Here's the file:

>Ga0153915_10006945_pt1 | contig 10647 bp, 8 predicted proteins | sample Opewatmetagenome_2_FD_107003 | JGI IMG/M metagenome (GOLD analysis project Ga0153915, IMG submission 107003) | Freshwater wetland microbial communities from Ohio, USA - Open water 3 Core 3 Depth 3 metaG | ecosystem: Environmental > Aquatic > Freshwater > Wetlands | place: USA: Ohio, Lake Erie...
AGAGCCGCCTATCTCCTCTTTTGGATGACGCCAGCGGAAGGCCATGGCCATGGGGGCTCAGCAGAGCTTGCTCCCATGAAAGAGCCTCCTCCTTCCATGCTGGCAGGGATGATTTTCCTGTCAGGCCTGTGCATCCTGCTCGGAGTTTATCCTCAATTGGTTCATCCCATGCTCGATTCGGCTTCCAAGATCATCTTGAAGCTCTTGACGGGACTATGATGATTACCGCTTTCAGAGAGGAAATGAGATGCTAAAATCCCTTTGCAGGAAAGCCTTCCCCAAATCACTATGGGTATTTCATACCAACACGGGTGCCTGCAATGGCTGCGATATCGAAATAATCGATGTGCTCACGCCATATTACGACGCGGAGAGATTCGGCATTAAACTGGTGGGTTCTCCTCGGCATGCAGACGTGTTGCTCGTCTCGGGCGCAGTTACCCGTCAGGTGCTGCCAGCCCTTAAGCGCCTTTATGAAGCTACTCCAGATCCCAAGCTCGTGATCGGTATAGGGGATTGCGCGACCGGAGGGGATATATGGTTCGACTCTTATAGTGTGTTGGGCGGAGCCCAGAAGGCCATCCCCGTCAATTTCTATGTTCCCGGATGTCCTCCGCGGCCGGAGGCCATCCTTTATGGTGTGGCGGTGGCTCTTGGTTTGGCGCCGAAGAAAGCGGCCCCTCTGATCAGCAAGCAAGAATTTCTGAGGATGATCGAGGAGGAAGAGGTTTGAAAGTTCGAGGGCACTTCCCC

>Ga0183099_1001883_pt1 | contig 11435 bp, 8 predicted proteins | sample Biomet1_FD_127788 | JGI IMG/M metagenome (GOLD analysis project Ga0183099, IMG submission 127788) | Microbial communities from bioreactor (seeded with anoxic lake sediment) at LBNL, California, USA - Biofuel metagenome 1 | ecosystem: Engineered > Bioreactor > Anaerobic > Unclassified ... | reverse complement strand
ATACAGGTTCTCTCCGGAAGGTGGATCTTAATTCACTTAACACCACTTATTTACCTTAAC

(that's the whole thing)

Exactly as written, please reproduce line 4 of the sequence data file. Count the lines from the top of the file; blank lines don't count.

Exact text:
ATACAGGTTCTCTCCGGAAGGTGGATCTTAATTCACTTAACACCACTTATTTACCTTAAC